Williams then sought post-conviction relief under Arkansas Rule of Civil Procedure 37, arguing that trial counsel were ineffective because they did not properly develop and present mitigation evidence regarding his troubled past during the penalty phase. Williams was represented by William McLean, an attorney who had "practiced criminal law for over ten years, served as lead counsel in other capital murder cases, handled other post-conviction matters, and tried at least 100 jury cases." Williams, 576 F.3d at 854-55. At the Rule 37 hearing, "all three [members of Williams's trial team] testified that their trial strategy was to concede guilt, in the face of the State's overwhelming evidence, and to seek mercy at the penalty phase." Id. at 855. To obtain mitigation evidence, they ordered a mental evaluation of Williams and reviewed his school, medical, and prison records but made the decision not to present the evidence obtained through these investigations:

[T]hey decided not to have Williams testify at the penalty phase because they feared damaging cross-examination about his drug use and criminal history and the gruesome details of the crime. . . . [They] considered Williams not to be a credible witness because of the numerous fabrications in his custodial statement. Williams told counsel he did not wish to testify. Counsel twice tried to interview Williams's mother, Sara Riggs . . . [but] elected not to call Riggs during the penalty phase because she was 'not very cooperative.'

Williams, 576 F.3d at 856. The state trial court found that Williams failed to show prejudice under Strickland v. Washington, 466 U.S. 668 (1984). The Arkansas Supreme Court affirmed, concluding Williams failed to show either deficient performance or prejudice. Williams, 64 S.W.3d 709 (2002). The Court determined that trial counsel's decision not to present mitigation evidence was "a reasonable trial strategy" and that Williams "failed to show what the omitted testimony was and how it could have changed the outcome." Id. at 715-16.

         Williams's amended petition for a federal writ of habeas corpus raised 20 grounds for relief. As relevant here, Claim II argued ineffective assistance of trial counsel for failure to present mitigation evidence at the penalty phase. Claim III argued ineffective assistance during the guilt phase. The district court dismissed Claim III as procedurally defaulted because Williams had not raised guilt phase ineffective assistance in state court. Williams v. Norris, No. 5:02-cv-450, 2006 WL 1699835, at *6 (E.D. Ark. June 19, 2006).

         As to the penalty phase issues raised in Claim II, the district court concluded that the Supreme Court of Arkansas unreasonably determined that trial counsel's performance was not deficient, based primarily on the assumption that counsel were unaware they could present mitigation evidence through a social history expert. Williams, 2006 WL 1699835 at *8. The court concluded the state court record was inadequate on the prejudice issue and held an evidentiary hearing at which Williams introduced mitigation evidence. Trial counsel Wright and James testified they were unaware mitigation evidence could include testimony by a social history expert. A psychologist "recounted Williams's social history based on interviews with Williams, his mother, half-sister Peggy O'Neil and a cousin, and reviews of Williams's medical, training school, and prison records. O'Neal, four cousins, and a training school counselor also testified." Williams, 576 F.3d at 856. The district court concluded it was reasonably likely Williams would not have been sentenced to death had this mitigation evidence that was not before the state court been presented. Williams v. Norris, 2007 WL 1100417 at *3 (E.D. Ark. Apr. 11, 2007). The court granted federal habeas relief and set aside the death sentence.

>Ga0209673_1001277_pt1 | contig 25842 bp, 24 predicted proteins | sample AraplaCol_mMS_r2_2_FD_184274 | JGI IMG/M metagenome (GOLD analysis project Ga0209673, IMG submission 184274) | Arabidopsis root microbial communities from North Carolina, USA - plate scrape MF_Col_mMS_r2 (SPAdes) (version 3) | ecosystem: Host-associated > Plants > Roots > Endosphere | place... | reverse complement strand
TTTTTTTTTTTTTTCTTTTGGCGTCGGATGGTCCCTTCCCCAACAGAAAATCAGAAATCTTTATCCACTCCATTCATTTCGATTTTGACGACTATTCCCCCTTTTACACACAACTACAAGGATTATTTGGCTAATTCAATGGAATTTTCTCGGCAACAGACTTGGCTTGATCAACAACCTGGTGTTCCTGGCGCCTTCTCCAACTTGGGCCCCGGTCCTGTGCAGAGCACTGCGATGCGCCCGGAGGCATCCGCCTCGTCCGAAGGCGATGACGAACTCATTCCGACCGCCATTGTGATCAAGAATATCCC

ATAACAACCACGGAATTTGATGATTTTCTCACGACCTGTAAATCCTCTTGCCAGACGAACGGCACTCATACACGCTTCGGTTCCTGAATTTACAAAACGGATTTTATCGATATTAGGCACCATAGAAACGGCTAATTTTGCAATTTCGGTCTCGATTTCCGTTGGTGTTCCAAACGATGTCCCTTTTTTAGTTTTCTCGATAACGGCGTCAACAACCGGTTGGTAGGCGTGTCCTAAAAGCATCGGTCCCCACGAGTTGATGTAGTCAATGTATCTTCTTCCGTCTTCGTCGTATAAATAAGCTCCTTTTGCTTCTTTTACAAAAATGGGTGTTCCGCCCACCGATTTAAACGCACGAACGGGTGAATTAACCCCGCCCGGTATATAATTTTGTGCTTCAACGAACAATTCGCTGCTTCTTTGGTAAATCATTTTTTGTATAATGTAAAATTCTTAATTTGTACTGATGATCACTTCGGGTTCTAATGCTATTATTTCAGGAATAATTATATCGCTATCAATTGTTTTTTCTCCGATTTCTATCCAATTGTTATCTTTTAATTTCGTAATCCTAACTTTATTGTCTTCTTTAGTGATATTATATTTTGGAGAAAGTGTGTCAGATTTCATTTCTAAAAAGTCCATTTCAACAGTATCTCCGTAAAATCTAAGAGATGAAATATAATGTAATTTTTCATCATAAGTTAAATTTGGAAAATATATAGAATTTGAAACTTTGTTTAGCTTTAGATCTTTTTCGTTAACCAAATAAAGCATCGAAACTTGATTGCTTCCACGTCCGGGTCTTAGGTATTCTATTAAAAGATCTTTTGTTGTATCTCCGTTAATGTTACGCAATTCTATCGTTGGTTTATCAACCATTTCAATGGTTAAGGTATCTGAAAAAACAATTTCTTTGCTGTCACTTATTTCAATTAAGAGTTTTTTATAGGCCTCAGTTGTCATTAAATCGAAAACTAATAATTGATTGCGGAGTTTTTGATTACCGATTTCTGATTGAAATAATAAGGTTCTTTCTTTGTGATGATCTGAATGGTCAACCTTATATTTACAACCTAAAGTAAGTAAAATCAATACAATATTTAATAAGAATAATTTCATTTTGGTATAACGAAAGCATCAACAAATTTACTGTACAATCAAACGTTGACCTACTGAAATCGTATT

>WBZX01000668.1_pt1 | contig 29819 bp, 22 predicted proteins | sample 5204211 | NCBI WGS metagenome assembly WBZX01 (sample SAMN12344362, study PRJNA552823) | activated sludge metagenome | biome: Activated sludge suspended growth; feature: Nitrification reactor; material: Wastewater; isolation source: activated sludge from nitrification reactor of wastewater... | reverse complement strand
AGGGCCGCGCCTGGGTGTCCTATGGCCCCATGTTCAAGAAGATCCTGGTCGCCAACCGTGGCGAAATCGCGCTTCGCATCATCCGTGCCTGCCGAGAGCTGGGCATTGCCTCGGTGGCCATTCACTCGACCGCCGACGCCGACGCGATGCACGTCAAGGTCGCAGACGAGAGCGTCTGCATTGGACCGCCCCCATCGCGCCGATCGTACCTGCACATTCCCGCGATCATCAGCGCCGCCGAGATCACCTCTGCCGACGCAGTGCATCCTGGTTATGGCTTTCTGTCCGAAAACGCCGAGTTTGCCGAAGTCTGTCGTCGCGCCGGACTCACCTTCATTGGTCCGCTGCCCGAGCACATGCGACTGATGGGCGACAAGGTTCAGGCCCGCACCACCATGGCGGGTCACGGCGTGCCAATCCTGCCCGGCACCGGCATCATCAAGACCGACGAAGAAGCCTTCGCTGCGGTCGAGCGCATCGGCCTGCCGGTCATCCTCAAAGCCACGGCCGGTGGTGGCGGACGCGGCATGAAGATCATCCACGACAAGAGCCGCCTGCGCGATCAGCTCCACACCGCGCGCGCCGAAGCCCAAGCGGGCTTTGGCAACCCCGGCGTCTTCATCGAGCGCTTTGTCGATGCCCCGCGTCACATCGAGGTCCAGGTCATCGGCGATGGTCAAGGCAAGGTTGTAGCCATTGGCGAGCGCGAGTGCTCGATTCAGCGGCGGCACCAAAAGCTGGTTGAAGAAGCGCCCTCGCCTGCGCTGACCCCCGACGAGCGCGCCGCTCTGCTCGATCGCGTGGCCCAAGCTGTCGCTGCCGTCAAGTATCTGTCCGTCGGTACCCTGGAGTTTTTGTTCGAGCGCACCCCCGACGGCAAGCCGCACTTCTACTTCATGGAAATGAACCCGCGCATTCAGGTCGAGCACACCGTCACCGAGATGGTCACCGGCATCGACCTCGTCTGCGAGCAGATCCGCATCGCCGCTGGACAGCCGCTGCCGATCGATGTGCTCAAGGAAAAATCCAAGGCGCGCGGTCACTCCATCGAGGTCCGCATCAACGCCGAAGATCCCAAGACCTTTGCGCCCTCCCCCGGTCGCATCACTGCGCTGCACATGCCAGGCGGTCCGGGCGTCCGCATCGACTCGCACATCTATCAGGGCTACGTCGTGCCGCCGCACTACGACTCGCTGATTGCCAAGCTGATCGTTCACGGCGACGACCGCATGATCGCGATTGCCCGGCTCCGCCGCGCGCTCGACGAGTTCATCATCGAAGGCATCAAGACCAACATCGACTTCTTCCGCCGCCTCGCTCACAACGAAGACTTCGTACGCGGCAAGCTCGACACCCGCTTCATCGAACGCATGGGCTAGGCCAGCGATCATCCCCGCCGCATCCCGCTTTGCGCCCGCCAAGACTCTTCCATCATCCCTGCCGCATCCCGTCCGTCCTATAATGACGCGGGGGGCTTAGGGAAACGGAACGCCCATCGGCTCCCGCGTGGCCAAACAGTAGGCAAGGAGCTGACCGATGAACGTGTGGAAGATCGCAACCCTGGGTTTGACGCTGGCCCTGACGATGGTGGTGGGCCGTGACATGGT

On appeal, we reversed the grant of penalty phase habeas relief and denied Williams's petition for a writ of habeas corpus. We concluded the evidentiary hearing the district court held was barred by 28 U.S.C. § 2254(e)(2) because there was no evidence that Williams had not been able to develop his claim in state court. We also questioned whether the social history testimony would have been admissible in state court without corroborating testimony (Williams refused to testify and his mother was uncooperative and not credible), and whether its admission would have changed the outcome, because it was based on a record damaging to Williams. We concluded the state court did not unreasonably apply Strickland in finding that Williams failed to show prejudice from allegedly ineffective assistance at the penalty phase. Although we ruled based on the prejudice prong of Strickland, we noted that the district court, in concluding counsel were guilty of deficient performance, assumed that Hendry, lead trial counsel at the penalty phase, was ignorant of the ability to present social history mitigation ...